Kathe Koja’s new novel, Dark Factory, is a gushing psychedelic cascade. The book is about artists and musicians and techies and entrepreneurs, who work to create, and to control, immersive, multisensory augmented and virtual realities — whether inside a computer game, or at an all-night dance club. But just reading the book is already a kind of artificially enhanced experience — to the extent that this is attainable just through prose. Koja’s sentences erupt and flow with scenes that dizzyingly metamorphose through gerundive constructions and paratactic additions, jumping in mid-sentence from one location, one action, into another. Everything seems to be glowing and melting and transitioning. The novel is all process rather than product. Even when the characters stop for a moment — say, to eat or to sleep, necessities that cannot be evaded — it is just an eyeblink and then they are off again, in breathlessly ever-changing configurations. Dark Factory takes that old modernist dream — to enact what you depict, to become what you represent — and pulls it into the twenty-first century.
Koja describes her book as an immersive novel. Part of the way that it draws us in — or better, invites us in, seduces us in — is through its blurry boundaries. Aside from the main text of the novel, there are extra, supplementary sections, which are presented as documents from the novel’s world. written by one or another of the characters, or by journalists and publicists observing them. You can read these extra sections as you go along, or wait until you have finshed the main novel, and then dig in. There are even more extra texts, together with audio recordings and videos, on the book’s website, https://darkfactory.club/. Readers are implicity encouraged to add their own materials to this collection. As we enter the world of the novel, that world enters into us. Every additional document makes it richer and more inclusive.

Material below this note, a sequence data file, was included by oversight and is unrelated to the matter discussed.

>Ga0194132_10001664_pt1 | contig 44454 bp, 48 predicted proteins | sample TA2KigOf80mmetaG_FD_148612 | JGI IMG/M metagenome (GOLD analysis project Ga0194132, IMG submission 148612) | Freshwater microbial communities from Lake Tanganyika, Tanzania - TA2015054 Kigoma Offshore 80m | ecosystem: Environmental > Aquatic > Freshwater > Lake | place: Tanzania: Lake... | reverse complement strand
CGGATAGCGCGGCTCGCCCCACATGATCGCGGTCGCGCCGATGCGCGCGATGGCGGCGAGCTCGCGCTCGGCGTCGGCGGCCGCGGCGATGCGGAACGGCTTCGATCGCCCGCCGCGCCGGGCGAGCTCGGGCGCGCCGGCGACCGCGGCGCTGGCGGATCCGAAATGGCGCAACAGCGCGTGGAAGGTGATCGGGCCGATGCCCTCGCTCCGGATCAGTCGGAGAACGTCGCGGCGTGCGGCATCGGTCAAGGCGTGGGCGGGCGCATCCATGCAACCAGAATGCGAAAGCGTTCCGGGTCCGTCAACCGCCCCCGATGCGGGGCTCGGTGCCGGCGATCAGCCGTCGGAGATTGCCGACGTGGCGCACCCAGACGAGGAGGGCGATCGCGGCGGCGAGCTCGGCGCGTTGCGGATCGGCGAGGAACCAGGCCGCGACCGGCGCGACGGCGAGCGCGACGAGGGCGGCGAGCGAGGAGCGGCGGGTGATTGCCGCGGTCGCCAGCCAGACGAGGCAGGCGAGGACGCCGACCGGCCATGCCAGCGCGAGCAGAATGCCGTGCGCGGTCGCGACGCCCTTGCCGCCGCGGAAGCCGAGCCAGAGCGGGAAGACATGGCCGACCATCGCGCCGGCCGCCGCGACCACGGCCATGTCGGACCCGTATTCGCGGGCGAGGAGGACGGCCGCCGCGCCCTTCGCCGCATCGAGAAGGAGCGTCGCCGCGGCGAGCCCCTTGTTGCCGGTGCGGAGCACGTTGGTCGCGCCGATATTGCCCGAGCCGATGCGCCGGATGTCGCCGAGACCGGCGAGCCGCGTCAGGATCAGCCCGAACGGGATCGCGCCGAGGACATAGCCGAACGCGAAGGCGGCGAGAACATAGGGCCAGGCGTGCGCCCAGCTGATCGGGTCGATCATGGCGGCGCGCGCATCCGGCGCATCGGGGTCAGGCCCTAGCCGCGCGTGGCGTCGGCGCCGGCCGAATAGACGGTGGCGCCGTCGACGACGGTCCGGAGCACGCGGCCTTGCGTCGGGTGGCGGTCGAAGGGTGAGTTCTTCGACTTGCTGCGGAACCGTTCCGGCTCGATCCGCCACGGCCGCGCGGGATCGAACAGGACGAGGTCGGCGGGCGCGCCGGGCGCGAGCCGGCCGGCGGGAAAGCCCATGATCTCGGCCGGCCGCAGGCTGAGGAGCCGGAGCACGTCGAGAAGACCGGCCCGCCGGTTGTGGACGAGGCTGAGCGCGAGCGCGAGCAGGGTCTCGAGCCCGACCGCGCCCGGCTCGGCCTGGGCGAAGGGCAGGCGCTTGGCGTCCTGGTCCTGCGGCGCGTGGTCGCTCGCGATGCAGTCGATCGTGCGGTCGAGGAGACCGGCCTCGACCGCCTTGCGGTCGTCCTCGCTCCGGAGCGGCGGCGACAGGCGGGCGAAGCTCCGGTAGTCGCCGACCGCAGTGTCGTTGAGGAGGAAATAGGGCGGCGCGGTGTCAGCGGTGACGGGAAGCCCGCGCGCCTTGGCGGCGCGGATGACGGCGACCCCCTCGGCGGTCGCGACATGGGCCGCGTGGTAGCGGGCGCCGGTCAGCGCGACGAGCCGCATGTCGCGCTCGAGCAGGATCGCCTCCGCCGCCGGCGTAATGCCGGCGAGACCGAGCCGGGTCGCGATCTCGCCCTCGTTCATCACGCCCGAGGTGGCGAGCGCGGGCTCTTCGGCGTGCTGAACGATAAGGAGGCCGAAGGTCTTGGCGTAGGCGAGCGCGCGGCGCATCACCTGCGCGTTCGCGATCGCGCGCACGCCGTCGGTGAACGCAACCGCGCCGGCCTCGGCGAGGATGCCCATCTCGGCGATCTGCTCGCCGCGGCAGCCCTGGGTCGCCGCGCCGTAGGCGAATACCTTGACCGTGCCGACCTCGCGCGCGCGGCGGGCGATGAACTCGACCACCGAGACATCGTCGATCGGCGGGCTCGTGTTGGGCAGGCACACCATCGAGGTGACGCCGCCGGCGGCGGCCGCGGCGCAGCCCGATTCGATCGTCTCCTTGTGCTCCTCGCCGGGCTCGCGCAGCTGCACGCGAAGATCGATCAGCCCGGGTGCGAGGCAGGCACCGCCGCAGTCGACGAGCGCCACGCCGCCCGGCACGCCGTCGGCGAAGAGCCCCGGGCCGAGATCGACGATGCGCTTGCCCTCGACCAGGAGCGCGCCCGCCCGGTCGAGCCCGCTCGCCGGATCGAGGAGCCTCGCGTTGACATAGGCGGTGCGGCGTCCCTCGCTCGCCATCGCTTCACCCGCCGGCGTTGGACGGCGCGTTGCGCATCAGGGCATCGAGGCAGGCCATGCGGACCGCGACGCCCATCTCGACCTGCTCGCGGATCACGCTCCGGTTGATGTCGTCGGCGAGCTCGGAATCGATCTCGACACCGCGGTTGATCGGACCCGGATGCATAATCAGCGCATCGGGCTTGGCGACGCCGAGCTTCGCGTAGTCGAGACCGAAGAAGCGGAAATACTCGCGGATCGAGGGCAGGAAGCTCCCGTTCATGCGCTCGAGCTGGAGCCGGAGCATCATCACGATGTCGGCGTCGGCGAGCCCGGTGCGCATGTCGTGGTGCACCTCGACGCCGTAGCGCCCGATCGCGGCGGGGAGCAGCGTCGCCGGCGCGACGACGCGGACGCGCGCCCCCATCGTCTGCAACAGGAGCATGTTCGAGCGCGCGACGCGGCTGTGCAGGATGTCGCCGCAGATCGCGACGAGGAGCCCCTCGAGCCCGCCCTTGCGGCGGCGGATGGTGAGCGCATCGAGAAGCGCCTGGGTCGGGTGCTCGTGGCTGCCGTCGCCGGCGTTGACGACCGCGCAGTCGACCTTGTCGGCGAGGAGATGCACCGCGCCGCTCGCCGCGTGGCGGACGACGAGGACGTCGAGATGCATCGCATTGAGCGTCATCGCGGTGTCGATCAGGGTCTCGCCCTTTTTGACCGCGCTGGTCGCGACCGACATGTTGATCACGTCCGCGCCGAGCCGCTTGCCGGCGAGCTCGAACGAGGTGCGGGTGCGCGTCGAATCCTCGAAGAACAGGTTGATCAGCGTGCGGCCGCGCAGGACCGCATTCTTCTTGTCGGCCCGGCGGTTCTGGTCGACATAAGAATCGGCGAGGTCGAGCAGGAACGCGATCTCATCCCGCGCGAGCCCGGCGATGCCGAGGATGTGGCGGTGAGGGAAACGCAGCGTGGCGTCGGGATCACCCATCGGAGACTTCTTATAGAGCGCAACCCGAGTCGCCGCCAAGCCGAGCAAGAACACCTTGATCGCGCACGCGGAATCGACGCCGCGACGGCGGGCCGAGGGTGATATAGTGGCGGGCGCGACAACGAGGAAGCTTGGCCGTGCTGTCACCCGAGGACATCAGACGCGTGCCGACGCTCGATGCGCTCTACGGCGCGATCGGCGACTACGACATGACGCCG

But immersion is not only the style of the novel; it is also what the book itself is about. Dark Factory draws the reader into its fictions; but its characters are themselves artists, in search of an immersive aesthetics. The Dark Factory itself is a key location in the first chapters of the novel: a dance club that stays open all night, a place of music and rhythm, of flashing lights and neon graffiti, together with additional elements of augmented, virtual reality, tailored to the desires of individual clients (or better, participants). It feeds on your desires while also feeding those desires, in an ever-expanding loop of intensities. The club closes down part-way through the novel, but the characters continue to pursue the high — or better, to themselves construct that high, even more intensely, with sensations heightened even further, in ever-more-dazzling soundscapes and lightscapes (and even. perhaps, smellscapes and touchscapes).